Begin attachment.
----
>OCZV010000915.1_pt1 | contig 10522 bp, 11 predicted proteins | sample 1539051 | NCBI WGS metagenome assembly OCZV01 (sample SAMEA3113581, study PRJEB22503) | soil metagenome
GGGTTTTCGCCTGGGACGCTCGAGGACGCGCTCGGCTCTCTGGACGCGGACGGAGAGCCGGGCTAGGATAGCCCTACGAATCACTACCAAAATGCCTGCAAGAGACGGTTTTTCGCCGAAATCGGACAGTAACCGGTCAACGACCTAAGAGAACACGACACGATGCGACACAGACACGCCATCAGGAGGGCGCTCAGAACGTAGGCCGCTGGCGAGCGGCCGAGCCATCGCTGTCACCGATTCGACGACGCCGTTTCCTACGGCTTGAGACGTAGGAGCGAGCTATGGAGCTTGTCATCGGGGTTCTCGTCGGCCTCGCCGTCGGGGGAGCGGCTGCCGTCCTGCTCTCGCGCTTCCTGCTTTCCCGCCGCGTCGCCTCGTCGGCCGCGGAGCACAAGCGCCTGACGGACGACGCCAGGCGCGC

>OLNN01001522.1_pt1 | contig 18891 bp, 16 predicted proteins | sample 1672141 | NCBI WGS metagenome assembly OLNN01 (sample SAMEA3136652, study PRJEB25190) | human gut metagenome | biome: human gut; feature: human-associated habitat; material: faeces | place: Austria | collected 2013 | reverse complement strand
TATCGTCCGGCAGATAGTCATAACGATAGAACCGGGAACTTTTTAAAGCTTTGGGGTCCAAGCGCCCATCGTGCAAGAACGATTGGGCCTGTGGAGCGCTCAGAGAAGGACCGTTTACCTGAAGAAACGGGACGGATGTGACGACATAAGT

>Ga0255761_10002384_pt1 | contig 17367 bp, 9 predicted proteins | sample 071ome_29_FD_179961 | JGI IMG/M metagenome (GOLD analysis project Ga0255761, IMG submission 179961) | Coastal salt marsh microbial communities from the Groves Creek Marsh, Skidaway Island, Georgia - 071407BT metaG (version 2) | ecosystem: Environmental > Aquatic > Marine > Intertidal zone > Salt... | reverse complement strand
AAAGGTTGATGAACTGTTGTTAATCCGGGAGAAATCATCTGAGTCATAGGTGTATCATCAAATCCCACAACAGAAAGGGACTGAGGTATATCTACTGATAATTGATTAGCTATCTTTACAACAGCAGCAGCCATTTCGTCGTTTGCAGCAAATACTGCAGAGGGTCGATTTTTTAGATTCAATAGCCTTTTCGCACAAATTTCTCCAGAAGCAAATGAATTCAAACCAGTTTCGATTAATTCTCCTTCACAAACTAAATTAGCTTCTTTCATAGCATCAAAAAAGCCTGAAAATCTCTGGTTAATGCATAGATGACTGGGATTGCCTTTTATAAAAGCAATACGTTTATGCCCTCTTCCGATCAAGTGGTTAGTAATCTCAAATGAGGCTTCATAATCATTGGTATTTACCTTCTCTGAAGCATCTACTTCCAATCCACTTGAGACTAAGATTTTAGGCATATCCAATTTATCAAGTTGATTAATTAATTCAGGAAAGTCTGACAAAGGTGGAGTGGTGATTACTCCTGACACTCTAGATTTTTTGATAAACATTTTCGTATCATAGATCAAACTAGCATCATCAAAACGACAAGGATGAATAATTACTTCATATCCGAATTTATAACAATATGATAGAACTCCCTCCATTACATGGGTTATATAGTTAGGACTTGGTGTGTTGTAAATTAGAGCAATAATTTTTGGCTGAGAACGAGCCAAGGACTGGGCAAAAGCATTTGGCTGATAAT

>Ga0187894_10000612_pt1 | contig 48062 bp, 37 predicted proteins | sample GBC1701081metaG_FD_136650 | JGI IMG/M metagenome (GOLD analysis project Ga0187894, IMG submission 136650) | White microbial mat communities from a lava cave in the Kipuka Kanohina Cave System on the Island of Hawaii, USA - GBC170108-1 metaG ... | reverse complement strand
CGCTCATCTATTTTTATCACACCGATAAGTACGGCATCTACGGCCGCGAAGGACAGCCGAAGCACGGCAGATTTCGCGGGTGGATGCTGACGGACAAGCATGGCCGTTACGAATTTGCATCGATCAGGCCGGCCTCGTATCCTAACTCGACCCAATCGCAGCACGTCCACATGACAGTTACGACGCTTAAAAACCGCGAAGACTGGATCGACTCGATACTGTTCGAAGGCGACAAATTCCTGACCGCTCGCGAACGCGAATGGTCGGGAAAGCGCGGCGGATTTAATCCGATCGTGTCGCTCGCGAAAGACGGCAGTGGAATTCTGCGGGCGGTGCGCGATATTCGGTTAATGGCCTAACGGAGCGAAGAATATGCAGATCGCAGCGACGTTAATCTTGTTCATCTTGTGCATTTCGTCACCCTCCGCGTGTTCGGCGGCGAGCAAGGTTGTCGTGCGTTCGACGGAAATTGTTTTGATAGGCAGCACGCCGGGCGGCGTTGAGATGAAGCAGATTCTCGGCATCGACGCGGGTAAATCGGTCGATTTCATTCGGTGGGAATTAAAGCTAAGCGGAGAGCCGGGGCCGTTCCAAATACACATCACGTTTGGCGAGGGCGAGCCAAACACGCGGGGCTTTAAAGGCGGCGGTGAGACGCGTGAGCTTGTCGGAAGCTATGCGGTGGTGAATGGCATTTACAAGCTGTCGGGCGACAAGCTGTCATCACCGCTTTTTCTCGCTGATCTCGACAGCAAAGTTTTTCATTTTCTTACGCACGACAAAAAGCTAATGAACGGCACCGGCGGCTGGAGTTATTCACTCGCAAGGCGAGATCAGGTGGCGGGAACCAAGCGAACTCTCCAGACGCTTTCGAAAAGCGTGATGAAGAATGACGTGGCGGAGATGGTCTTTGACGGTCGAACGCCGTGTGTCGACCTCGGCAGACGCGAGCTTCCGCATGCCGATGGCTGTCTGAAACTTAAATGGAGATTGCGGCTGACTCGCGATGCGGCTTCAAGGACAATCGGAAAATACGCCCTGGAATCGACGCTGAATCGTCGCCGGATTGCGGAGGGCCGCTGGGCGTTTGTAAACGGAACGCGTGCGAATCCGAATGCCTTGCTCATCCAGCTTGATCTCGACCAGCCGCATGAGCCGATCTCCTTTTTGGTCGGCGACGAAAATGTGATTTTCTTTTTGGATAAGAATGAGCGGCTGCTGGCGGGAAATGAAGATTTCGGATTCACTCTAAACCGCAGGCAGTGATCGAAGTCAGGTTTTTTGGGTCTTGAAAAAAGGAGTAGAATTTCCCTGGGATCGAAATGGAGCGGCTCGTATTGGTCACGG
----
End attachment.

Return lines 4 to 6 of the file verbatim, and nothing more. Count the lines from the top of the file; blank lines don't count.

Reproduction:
TATCGTCCGGCAGATAGTCATAACGATAGAACCGGGAACTTTTTAAAGCTTTGGGGTCCAAGCGCCCATCGTGCAAGAACGATTGGGCCTGTGGAGCGCTCAGAGAAGGACCGTTTACCTGAAGAAACGGGACGGATGTGACGACATAAGT

>Ga0255761_10002384_pt1 | contig 17367 bp, 9 predicted proteins | sample 071ome_29_FD_179961 | JGI IMG/M metagenome (GOLD analysis project Ga0255761, IMG submission 179961) | Coastal salt marsh microbial communities from the Groves Creek Marsh, Skidaway Island, Georgia - 071407BT metaG (version 2) | ecosystem: Environmental > Aquatic > Marine > Intertidal zone > Salt... | reverse complement strand
AAAGGTTGATGAACTGTTGTTAATCCGGGAGAAATCATCTGAGTCATAGGTGTATCATCAAATCCCACAACAGAAAGGGACTGAGGTATATCTACTGATAATTGATTAGCTATCTTTACAACAGCAGCAGCCATTTCGTCGTTTGCAGCAAATACTGCAGAGGGTCGATTTTTTAGATTCAATAGCCTTTTCGCACAAATTTCTCCAGAAGCAAATGAATTCAAACCAGTTTCGATTAATTCTCCTTCACAAACTAAATTAGCTTCTTTCATAGCATCAAAAAAGCCTGAAAATCTCTGGTTAATGCATAGATGACTGGGATTGCCTTTTATAAAAGCAATACGTTTATGCCCTCTTCCGATCAAGTGGTTAGTAATCTCAAATGAGGCTTCATAATCATTGGTATTTACCTTCTCTGAAGCATCTACTTCCAATCCACTTGAGACTAAGATTTTAGGCATATCCAATTTATCAAGTTGATTAATTAATTCAGGAAAGTCTGACAAAGGTGGAGTGGTGATTACTCCTGACACTCTAGATTTTTTGATAAACATTTTCGTATCATAGATCAAACTAGCATCATCAAAACGACAAGGATGAATAATTACTTCATATCCGAATTTATAACAATATGATAGAACTCCCTCCATTACATGGGTTATATAGTTAGGACTTGGTGTGTTGTAAATTAGAGCAATAATTTTTGGCTGAGAACGAGCCAAGGACTGGGCAAAAGCATTTGGCTGATAAT